In an area like the digital divide, community-centered engagement is crucial to create spaces for community groups to share best practices and learn from one another. In addition to meeting with other trusted community leaders, organizations need to speak more regularly with corporations and national advocacy groups about the needs and gaps at the grassroots level. Trusted community leaders additionally need to be invited to non-AANHPI spaces so they can better advocate for the digital divide needs of their communities and create solutions for AANHPI communities.

8. Research is needed to measure and assess the effectiveness of programming spearheaded by AANHPI leaders.

To create successful digital literacy programs, we need to understand what factors led to their success and identify areas for improvement. Comprehensive information on how broadband access, devices, and educational programs change individual and community outcomes could provide other organizations looking to pilot or expand existing programs with valuable information. Ultimately, this leads to a better understanding of the problem, developing potential solutions, and replicating successful programs and the funds to conduct this work.

9. Access to sufficient devices is needed to bridge the adoption gap, many communities have yet to implement digital literacy programming because they are focused on ensuring their communities have access to digital tools.

Almost half of survey respondents without high-speed internet access said that the lack of devices was a barrier to access. Many community organizations serve low-income, refugee, or new immigrant communities who do not have the resources or tools necessary to participate in digital literacy programming. Providing community organizations with the devices and equipment they need can alleviate the collection process, allowing them to focus on empowering communities to do more online and build digital skills.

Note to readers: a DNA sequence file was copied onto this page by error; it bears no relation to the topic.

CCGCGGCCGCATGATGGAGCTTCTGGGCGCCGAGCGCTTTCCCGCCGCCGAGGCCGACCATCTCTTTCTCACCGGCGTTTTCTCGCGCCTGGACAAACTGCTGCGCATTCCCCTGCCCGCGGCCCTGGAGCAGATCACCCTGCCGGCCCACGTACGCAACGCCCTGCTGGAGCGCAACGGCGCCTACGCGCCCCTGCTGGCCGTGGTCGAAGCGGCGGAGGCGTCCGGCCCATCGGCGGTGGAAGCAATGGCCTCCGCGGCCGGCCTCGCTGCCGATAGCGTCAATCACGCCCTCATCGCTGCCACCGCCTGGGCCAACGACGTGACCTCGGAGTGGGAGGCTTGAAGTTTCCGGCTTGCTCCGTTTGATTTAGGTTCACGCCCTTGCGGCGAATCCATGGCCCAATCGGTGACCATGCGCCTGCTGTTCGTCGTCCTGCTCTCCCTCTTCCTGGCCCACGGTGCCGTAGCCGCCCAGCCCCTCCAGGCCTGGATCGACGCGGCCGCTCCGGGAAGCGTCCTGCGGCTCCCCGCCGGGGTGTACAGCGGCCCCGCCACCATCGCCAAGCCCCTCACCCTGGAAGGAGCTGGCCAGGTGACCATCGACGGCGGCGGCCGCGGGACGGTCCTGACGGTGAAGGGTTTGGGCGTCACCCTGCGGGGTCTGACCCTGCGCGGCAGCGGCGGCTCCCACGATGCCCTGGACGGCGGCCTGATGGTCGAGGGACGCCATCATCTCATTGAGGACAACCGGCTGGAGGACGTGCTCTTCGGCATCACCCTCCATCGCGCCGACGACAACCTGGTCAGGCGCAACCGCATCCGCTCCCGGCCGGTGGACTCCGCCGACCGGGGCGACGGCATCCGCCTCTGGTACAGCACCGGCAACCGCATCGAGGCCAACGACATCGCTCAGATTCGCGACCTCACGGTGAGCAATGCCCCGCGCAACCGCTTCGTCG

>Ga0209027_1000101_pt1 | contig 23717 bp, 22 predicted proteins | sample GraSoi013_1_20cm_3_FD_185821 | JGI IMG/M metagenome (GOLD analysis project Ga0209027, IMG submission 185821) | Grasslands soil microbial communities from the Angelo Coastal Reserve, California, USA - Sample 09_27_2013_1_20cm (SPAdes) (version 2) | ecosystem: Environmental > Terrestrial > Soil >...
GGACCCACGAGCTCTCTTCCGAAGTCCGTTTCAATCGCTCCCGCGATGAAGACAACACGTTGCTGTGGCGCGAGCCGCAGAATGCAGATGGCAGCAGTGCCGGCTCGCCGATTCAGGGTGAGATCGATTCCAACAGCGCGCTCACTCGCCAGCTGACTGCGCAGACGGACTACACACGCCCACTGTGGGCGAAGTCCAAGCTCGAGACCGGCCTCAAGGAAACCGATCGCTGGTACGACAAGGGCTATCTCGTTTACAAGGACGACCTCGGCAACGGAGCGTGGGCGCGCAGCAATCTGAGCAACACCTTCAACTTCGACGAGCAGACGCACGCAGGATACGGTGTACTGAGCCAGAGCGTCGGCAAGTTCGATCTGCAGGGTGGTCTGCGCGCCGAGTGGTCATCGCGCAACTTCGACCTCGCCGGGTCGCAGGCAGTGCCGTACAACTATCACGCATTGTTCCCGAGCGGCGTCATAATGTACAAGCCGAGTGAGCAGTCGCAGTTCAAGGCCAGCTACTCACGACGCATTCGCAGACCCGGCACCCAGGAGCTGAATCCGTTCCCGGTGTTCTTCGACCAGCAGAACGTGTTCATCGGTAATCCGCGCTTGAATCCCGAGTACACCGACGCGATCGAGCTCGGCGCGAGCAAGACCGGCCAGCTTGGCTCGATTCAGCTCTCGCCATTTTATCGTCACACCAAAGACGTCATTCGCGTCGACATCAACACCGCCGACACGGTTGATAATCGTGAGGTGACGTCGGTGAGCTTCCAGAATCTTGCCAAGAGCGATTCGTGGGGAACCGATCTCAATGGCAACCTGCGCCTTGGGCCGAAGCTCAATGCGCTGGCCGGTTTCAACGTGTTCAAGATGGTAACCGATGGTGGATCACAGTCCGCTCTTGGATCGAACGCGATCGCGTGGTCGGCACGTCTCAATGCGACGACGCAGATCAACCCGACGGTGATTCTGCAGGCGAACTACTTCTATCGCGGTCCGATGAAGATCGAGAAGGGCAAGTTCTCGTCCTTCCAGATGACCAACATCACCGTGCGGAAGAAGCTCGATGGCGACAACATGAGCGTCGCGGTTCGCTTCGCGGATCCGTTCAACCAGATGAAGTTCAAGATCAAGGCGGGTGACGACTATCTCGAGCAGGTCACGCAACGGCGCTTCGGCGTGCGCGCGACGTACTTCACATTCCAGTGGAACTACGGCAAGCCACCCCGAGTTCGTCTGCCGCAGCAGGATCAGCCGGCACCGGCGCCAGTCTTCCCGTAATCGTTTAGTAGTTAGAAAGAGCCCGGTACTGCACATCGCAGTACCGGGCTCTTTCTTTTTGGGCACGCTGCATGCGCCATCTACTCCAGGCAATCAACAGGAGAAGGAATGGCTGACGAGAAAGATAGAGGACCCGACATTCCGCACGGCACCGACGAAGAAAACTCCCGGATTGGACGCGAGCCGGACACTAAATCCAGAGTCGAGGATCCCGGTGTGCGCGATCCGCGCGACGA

Digital Literacy In the Asian American, Native Hawaiian, and Pacific Islander Communities

On March 18th, 2021, Advancing Justice | AAJC and Comcast invited 16 community organization leaders with expertise and hands-on experience addressing the digital divide and literacy issues to participate in a digital literacy convening. Leaders met for a large group discussion about how issues related to digital technology and the media more generally affect the communities they serve. Advancing Justice | AAJC's Digital Literacy In the Asian American, Native Hawaiian, and Pacific Islander Communities  serves as a qualitative companion to its Digital Divide analysis, and delves into the digital skills needs of AANHPI communities.

While both reports highlight the distinct lack of broadband and device access, as well as the language barriers faced by AANHPIs, the digital literacy report emphasizes the effects that digital redlining, systemic cultural barriers, and a lack of internet-enabled opportunities have on AANHPI communities.

Key Findings

Key findings from the Digital Literacy report include:

1. Many AANHPI communities and families are negatively impacted by the Digital Divide. Organization leaders reported on the profound negative impact that the digital divide has on AANHPI communities. Many community members do not have access to the internet or the technology that is necessary to use internet services. Lack of access is a persistent problem that has harmed communities long before the COVID-19 pandemic, and has only gotten worse since.

2. One of the greatest challenges is that families and individuals lack adequate access to devices, software, and other tools that they need.

The digital divide in AANHPI communities is the result of compounding factors. The most common barriers include lack of language access, limited resources and equipment, mistrust and fear of getting online, suspicion of engaging in programs designed to get people online, lack of technical expertise, and a hesitancy to ask for help.

3. Digital literacy training is necessary to ensure individuals are able to access internet services and programs.

Granting access to devices and broadband alone is insufficient, as many are unfamiliar with how to use the technology in an effective and safe way. In addition to securing devices for individuals and families to be able to connect online, there is a need for greater funding and programming to ensure users actually know how to use the devices and online tools.

4. Language, cultural barriers, and personal circumstances make it more difficult for immigrant, refugee, and other non-English proficient communities to participate in programs designed to bridge the digital divide.